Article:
Tuesday, March 6, 2012

Celebrating Dr. Seuss

Here we are in March, and I am still stuck in February. But it's not my fault! February is too short!

Last week's preschool storytime fell on February 29th--- a day for celebrating Leap Year Day (impossible to explain to preschoolers) and Dr. Seuss's upcoming birthday (an occasion of fun for everyone.) For me it was a chance to try out some new activities.

As much as I love the good doctor, many of his books are too long to read to younger preschoolers. So I selected one of his shorter pieces. I've always been very fond of Too Many Daves and What Was I Scared Of? in The Sneetches, but this time I went for Gertrude McFuzz, in Yertle the Turtle.  Gertrude is Dr. Seuss's very own Fancy Nancy wannabe. She just wants to have more than one short little tail feather. She wants a beautiful tail like Miss Lolla Lee Lou. So she finds a way to get what she wants, but of course she gets greedy, goes overboard, and ends up with a tail she can't lift off the ground.

Our other story was Green Eggs and Ham, nice because most of the kids already know and love this one. I used it because of the great flannelboard idea I got from Mel's Desk. Melissa Depper is a librarian after my own heart, and she has great ideas for flannelboard activities. I copied her idea and cut out enough colored eggs so that each child could have one. After I handed out the eggs, we chanted:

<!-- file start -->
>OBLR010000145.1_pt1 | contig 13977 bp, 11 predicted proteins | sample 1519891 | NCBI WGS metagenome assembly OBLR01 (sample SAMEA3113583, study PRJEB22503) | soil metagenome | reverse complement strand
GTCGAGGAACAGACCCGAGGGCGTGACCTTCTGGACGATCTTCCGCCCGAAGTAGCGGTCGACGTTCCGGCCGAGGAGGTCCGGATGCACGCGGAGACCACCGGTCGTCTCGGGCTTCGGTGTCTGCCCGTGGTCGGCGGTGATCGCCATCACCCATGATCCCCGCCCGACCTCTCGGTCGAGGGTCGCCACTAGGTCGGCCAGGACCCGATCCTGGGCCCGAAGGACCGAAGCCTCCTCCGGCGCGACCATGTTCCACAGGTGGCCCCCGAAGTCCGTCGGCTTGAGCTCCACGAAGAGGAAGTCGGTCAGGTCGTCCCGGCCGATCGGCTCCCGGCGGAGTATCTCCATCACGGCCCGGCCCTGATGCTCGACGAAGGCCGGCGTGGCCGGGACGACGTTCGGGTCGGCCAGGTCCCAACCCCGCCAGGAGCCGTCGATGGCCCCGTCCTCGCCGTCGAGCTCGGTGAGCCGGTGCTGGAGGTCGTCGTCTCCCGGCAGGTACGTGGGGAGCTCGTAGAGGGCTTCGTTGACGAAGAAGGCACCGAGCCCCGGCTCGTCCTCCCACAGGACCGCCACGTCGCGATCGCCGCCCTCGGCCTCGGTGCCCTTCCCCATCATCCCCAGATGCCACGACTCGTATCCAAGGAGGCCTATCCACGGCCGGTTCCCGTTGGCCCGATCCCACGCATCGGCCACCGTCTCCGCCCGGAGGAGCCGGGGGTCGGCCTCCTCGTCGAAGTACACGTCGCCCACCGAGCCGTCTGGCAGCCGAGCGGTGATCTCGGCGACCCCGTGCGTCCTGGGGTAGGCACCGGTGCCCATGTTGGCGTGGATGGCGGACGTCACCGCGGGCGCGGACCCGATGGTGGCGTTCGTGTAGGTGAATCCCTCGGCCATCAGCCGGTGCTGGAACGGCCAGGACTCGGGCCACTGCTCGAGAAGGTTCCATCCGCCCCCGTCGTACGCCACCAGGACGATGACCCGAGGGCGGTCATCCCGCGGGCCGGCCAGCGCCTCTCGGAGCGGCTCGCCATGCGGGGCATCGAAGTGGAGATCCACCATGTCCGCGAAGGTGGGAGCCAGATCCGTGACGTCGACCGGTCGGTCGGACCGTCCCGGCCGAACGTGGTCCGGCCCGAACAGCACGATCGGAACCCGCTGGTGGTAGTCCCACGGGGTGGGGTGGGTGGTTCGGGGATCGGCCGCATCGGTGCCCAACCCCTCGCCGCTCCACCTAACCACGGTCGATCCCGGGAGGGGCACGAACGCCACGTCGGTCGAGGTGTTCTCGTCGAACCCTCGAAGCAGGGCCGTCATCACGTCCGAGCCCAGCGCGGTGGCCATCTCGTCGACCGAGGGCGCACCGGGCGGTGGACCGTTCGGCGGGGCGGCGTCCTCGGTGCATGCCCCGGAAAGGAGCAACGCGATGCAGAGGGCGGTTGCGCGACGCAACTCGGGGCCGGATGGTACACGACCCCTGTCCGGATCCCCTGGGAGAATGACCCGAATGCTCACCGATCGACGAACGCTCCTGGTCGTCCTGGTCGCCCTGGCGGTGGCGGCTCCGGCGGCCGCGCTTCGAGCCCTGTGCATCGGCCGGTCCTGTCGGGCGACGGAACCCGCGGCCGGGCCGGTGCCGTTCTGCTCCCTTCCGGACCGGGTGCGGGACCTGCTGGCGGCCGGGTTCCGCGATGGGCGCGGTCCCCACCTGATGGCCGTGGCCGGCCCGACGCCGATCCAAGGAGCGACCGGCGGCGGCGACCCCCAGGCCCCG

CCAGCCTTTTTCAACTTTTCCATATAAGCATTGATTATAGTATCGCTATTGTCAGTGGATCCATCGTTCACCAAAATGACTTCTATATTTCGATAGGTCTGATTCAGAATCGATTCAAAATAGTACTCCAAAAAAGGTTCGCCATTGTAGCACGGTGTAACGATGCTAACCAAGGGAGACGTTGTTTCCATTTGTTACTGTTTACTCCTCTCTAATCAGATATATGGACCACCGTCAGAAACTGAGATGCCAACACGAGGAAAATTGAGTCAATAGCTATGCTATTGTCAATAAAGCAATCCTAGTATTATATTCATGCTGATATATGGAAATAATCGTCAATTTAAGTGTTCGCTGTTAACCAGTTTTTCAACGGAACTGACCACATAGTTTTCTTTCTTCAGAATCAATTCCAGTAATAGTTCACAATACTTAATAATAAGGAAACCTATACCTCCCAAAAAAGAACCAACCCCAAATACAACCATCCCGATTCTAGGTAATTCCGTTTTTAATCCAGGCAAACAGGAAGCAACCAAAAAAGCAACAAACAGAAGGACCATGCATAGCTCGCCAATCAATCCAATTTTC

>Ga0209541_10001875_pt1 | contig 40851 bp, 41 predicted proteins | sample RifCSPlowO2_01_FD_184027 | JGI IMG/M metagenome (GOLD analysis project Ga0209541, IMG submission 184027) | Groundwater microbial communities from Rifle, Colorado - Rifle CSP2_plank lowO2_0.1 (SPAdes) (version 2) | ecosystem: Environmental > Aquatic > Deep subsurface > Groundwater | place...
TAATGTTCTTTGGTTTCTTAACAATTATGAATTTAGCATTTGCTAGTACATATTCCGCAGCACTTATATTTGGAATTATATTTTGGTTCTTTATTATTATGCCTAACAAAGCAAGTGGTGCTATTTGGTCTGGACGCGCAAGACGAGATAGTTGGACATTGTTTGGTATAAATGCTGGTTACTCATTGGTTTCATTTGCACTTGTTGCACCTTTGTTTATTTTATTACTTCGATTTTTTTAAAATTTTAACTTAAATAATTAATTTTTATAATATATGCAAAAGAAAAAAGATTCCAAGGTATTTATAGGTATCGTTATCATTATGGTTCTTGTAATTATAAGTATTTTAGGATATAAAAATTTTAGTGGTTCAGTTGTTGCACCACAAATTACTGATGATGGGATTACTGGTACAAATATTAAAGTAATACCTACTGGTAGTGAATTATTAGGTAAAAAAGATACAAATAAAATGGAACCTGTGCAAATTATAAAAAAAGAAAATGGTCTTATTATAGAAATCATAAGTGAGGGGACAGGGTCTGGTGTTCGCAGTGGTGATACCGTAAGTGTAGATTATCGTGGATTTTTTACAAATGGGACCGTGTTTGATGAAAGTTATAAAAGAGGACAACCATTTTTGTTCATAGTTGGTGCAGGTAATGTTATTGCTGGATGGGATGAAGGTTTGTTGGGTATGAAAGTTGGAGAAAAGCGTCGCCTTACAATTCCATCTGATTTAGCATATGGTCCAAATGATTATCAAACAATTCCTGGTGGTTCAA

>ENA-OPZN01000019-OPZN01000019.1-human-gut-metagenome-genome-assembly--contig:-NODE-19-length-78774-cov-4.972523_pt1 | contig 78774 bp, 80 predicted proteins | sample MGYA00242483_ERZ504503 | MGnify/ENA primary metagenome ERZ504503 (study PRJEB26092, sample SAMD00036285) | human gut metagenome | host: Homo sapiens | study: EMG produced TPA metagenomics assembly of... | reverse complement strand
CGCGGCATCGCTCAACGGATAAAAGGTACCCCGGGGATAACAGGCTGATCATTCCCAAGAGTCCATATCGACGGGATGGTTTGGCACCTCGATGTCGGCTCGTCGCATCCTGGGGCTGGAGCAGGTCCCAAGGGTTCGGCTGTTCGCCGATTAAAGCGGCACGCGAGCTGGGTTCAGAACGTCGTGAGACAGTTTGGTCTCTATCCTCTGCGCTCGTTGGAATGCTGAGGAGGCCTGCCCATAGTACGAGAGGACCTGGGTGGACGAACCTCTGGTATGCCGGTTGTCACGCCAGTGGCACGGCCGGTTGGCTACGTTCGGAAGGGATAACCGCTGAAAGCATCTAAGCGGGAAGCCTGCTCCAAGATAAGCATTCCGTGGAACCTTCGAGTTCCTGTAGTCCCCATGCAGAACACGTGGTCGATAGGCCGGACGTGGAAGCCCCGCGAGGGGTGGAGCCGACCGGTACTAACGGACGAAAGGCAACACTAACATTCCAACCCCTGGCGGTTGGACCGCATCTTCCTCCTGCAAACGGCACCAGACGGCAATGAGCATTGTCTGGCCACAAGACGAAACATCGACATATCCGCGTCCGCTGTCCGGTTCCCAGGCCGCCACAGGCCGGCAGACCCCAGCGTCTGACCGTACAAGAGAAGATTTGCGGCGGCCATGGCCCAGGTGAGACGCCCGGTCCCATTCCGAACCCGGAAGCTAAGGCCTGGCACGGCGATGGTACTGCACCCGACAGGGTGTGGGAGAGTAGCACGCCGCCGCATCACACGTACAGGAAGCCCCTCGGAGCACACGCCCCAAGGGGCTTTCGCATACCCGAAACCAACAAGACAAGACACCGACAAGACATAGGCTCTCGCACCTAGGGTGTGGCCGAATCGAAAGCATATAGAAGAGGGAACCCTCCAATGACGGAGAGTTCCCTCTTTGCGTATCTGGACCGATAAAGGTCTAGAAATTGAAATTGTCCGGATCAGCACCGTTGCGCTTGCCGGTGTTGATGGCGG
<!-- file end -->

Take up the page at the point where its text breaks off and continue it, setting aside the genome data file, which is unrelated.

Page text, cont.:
Sam-I-am, Sam-I-am,
I do so like RED eggs and ham!

When their color was announced, they got to bring up the egg and put it on the board. I love this because the kids always want to help with the flannelboard figures, and most of the time I don't let them, because there are not enough to go around. This time they all got to participate, and they loved it.

We had two crafts. I started with a "green eggs and ham" craft, and then decided to add a Gertrude McFuzz picture too. The eggs were simply uncolored eggs photocopied onto white cardstock and cut out. The kids colored them any color they liked and glued them on a colored paper plate.

Here's Gertrude:

I traced her from the book and photocopied her, leaving plenty of room to add some tail feathers.

First the kids colored Gertrude, then they glued on as many tail feathers as they liked.

 Doesn't Gertrude look happy and proud with her multi-colored feathers flying behind her?